Having said these, my point of view here is, in the present context we must view those persons who have the inability to communicate or socialize as a human being, and not less or more than that because many a times people may not like to socialize out of purely personal reasons.
We must know that Social Phobia can be treated. If you know anyone who is suffering from this or showing symptoms, you must take immediate measures by taking her/ him to a therapist if the condition is bad. But if the condition is better we can give remedial measures anywhere. One form of therapy shown to be effective at treating is to counsel them that involve changing the way one think, feel and behave in social situations.
Exposure to both social situations that a person tends to avoid and dislike as a result of one’s anxiety may also be helpful in reducing social anxiety. When one is frequently exposed to an intimidating situation or unpleasant sensation with no negative results, the anxiety regarding that situation or feeling will often diminish.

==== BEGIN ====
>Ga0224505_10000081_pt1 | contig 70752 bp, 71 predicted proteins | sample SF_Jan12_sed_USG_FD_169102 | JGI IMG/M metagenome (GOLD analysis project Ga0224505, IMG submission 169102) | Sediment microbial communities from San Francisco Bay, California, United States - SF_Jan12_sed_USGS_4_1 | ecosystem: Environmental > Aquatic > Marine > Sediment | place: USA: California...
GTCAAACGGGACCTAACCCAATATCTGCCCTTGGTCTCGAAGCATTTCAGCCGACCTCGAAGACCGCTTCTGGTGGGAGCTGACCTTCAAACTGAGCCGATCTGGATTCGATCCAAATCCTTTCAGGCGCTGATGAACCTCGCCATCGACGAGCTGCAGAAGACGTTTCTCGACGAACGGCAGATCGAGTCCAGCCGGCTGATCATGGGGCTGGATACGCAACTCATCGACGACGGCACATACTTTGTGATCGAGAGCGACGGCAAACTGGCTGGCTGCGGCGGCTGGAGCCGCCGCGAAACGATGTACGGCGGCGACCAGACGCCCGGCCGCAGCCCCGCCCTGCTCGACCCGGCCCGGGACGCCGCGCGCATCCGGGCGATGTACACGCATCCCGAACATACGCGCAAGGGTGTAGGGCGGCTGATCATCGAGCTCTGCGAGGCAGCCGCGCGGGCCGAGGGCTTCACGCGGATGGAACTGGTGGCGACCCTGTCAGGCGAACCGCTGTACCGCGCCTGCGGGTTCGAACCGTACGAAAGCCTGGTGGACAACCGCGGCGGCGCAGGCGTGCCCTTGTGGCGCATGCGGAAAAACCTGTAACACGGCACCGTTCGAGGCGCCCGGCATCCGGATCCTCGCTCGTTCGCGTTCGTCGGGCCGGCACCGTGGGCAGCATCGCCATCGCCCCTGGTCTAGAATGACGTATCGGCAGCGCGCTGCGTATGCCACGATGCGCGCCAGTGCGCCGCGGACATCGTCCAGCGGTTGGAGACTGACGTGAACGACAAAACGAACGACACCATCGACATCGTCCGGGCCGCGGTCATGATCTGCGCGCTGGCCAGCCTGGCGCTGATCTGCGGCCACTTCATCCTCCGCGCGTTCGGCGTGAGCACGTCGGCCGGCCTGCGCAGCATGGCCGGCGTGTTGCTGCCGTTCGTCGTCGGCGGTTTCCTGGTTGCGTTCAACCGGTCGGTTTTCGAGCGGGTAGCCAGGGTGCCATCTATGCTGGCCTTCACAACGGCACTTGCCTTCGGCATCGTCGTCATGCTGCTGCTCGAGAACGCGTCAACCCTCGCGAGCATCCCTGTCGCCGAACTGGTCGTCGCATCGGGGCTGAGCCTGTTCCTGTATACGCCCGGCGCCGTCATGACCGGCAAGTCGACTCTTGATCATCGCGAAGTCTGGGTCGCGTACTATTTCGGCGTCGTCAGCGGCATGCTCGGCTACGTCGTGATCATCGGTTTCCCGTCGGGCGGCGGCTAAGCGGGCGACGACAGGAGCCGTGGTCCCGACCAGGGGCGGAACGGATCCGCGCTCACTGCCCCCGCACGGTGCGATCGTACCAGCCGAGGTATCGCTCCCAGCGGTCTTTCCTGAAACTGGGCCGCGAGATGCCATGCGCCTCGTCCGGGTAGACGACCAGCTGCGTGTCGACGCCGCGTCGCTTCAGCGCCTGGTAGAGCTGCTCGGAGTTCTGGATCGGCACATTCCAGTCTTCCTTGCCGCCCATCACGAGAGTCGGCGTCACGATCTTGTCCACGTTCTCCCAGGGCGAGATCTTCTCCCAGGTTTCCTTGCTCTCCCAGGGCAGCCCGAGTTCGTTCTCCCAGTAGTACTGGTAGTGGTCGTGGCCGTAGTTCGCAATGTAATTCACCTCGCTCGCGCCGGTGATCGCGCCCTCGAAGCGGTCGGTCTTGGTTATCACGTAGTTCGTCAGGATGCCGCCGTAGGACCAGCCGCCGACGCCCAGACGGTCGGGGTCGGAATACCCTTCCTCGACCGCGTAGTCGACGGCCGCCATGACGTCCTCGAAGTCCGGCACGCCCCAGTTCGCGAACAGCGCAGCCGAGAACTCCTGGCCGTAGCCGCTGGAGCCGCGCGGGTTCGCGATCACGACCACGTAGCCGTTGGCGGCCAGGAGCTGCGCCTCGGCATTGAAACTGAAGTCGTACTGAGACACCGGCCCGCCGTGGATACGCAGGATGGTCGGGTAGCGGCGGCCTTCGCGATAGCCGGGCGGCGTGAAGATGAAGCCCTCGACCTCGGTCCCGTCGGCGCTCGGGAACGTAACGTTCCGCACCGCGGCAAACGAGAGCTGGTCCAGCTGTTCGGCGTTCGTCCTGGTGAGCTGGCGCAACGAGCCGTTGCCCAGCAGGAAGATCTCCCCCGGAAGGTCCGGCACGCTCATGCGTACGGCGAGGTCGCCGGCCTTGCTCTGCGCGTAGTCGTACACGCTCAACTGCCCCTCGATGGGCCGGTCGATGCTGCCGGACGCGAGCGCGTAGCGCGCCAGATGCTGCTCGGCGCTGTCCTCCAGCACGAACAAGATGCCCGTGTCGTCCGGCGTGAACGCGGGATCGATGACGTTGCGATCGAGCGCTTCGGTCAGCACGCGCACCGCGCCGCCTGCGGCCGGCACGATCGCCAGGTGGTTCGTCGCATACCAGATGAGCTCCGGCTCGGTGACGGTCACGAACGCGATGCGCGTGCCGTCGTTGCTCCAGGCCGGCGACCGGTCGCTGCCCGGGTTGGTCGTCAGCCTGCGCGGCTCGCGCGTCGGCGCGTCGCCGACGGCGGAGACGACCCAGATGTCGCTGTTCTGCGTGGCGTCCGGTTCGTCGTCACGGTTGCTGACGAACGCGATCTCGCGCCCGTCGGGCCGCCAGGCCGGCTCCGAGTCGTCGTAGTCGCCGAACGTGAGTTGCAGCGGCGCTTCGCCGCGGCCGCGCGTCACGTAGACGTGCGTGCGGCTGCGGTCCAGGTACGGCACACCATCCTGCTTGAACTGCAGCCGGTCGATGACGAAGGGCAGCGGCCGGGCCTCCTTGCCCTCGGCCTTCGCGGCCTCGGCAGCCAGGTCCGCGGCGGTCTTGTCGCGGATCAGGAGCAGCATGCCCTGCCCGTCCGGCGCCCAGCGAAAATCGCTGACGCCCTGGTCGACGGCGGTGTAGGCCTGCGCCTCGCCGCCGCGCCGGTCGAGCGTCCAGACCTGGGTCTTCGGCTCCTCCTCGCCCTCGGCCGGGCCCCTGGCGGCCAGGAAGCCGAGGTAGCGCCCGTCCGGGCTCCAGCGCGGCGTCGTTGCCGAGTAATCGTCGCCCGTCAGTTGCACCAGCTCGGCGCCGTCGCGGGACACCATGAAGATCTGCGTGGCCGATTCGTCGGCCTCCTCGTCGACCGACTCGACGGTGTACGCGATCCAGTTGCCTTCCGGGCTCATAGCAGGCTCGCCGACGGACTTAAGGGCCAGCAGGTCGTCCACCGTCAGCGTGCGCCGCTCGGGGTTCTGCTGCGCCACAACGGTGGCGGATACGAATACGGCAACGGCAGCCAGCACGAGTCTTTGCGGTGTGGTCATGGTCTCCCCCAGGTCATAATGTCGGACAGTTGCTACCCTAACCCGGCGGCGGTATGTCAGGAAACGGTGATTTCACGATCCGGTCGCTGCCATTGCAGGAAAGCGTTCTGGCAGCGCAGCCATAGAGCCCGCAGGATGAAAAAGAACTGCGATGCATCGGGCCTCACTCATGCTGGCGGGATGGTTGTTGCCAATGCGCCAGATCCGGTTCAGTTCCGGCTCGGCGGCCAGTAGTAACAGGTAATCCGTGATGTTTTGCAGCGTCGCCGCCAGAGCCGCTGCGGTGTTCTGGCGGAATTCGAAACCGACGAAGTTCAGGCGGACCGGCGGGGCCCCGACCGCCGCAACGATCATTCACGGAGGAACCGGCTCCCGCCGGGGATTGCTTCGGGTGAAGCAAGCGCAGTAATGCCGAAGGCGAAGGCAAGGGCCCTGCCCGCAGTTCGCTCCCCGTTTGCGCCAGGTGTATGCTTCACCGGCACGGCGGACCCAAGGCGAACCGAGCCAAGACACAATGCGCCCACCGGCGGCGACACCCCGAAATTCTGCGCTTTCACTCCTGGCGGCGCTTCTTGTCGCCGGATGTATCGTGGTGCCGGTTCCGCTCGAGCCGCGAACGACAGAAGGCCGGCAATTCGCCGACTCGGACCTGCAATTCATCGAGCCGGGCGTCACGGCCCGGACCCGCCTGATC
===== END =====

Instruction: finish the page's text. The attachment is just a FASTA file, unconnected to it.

Do not give your way into this phobia and let it not chain your life forever. If you are suffering from this phobia, choose to hang out around people or surround yourself with people. Remember, there is absolutely nothing wrong being with other people. What you can try to do is first find one or two people whom you are friendly with. A good friend of mine shared a quote to me and it says, “Life begins at the end of your comfort zone.”
So if you have this phobia take a chill pill, break out of your shell, interact and share, meet new people, make new friends, be positive always and bury the phobia forever.
Degree of Thought is a weekly community column initiated by Tetso College in partnership with The Morung Express. Degree of Thought will delve into the social, cultural, political and educational issues around us. The views expressed here do not reflect the opinion of the institution. Tetso College is a NAAC Accredited UGC recognised Commerce and Arts College. The editors are Dr Hewasa Lorin, Tatongkala Pongen, Aniruddha, Meren and Kvulo Lorin.
For feedback or comments please email: firstname.lastname@example.org.